Presented paper

IMWA2019 Students work

Mineralogical Attenuation Processes Associated With The Evolution Of Acid Mine Drainage In Sulfide-Rich Mine Wastes

Valente, Teresa (1); Gomes, Patricia (1); Sequeira Braga, Maria Amália (1); Moreno, Filipa (1); Ríos Reyes, Carlos Alberto (2); Pamplona, Jorge (1); Antunes, Isabel Margarida (1)
1: Universidade do Minho, Portugal; 2: School of Geology, Universidad Industrial de Santander, Colombia

Abandoned mines are important environmental focus of impact in regions with significant mining tradition, like the Northern Portugal. In sulfide-rich waste dumps there are typical water-rock interaction processes that cause acid mine drainage (AMD). In the presence of abundant pyrite and arsenopyrite, AMD may contribute to the mobility of toxic elements, being responsible for water, soil and sediment contamination, over a great distance from the mines. However, geochemical and mineralogical evolution of mining wastes can lead to the development of natural attenuation processes. Newly formed phases and assemblages can actually act as mineralogical control of the arsenic and metals mobility. The study of these processes and the role of these supergenic structures have strong environmental relevance. Therefore, their behavior should be considered during further remediation procedures planned for these sites.

This study was focused in a sulfide-rich waste dump in the North of Portugal (Penedono mine). This mine has been exploited for gold and arsenic until the 1990s. Presently, the mine is abandoned, even though the waste dumps do remain without environmental rehabilitation. Nevertheless, some natural attenuation processes are underway. Therefore, the present study identifies the newly formed phases while evaluating their role in fixing toxic elements in the waste dumps. The methodology included sampling of salt efflorescences and hard crusts as well as AMD. Mineralogical studies were performed by x-ray diffraction, scanning and transmission electron microscopy. Water samples were analyzed for pH, electric conductivity, redox potential, acidity, sulfate, metals, and arsenic. Polished sections of the hard crusts were also observed through optical microscopy and scanning microscopy.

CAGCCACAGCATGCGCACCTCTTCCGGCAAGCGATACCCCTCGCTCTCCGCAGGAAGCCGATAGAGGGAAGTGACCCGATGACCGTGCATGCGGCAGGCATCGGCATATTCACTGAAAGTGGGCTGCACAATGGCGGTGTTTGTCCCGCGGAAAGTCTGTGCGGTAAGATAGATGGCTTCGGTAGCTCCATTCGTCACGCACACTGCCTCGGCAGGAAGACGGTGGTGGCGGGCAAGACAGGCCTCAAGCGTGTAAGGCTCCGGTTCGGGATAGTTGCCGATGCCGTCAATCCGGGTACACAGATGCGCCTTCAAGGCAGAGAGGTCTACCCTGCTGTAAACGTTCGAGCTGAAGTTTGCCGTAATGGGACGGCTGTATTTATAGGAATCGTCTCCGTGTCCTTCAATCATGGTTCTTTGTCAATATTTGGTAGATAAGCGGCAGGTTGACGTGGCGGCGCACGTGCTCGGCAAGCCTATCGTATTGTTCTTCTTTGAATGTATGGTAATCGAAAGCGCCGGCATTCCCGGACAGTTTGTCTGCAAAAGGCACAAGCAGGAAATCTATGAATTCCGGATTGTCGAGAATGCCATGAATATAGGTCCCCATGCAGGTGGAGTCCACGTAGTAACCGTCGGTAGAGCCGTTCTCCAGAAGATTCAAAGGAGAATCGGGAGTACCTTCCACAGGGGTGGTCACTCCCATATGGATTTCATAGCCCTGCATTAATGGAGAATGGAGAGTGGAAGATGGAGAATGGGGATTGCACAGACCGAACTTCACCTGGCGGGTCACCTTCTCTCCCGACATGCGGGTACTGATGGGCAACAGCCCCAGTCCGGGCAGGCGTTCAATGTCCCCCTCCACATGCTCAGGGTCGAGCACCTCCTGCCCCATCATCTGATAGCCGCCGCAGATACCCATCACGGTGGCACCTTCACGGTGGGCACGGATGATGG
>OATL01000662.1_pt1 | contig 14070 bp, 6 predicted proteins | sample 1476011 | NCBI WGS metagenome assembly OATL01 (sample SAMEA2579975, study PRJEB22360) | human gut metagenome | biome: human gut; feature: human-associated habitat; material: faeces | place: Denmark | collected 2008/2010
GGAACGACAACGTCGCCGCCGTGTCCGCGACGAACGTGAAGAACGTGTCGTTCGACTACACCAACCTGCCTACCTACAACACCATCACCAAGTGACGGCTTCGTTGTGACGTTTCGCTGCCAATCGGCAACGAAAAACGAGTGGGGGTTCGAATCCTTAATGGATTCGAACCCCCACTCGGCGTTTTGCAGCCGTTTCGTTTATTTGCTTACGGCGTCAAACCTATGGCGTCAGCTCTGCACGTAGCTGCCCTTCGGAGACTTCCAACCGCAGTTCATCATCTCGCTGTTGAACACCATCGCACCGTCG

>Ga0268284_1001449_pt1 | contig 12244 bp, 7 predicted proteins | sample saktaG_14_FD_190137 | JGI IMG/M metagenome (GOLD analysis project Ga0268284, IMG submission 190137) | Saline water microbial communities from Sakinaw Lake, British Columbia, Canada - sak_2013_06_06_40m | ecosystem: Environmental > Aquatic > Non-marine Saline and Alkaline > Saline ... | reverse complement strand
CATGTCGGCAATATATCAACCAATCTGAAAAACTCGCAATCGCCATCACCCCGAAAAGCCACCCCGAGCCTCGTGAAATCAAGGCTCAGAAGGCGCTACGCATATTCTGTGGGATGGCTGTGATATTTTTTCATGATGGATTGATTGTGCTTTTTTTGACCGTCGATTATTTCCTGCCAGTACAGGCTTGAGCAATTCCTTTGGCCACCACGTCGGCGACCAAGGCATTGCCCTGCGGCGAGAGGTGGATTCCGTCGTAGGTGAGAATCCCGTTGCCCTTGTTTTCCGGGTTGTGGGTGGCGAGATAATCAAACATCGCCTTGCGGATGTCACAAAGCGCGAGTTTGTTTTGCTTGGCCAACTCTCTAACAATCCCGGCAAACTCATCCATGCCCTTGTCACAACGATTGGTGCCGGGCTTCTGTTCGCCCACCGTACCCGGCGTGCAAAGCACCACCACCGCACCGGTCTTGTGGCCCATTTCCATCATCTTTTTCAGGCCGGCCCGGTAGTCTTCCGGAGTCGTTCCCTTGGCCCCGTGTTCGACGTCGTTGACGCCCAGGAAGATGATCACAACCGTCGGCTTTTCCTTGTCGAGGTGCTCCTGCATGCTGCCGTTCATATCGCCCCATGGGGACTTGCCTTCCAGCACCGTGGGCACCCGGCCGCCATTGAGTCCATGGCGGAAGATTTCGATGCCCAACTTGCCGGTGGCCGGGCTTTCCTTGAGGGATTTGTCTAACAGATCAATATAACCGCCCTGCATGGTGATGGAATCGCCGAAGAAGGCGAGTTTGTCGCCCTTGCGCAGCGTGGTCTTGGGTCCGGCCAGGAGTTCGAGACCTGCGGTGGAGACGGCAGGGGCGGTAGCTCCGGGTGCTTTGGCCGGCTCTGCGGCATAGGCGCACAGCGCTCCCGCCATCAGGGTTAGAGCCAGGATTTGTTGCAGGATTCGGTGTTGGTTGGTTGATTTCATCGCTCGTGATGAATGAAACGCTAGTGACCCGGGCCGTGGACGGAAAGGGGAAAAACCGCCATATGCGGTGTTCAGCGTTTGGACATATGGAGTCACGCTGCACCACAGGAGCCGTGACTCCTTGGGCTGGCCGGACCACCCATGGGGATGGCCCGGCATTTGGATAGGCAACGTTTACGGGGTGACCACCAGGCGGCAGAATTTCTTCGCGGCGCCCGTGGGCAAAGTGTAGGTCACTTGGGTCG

This study allowed producing an inventory of newly formed phases, mainly composed by sulfates, arsenates and oxyhydroxysulfates. Results showed that gypsum, rozenite, rhomboclase, epsomite and minerals from halotrichite group are among the most common sulfates found. Jarosite is rather abundant as pure phase and also acting as cement in the hard crusts. Scorodite is the best represented arsenate. However, other very low crystalline or amorphous iron arsenates were identified. Since sulfate efflorescences are metastable, actually they only retain contaminants temporarily. On the other hand, adsorption on oxyhydroxysufates surfaces as well as development of hard crusts cemented by jarosite and scorodite are among the most efficient processes aimed for limiting the mobility of arsenic.

A future remediation project will be planned for Penedono. Such a procedure should be able to consider the hard crusts, particularly their physical and chemical stability during the intervention.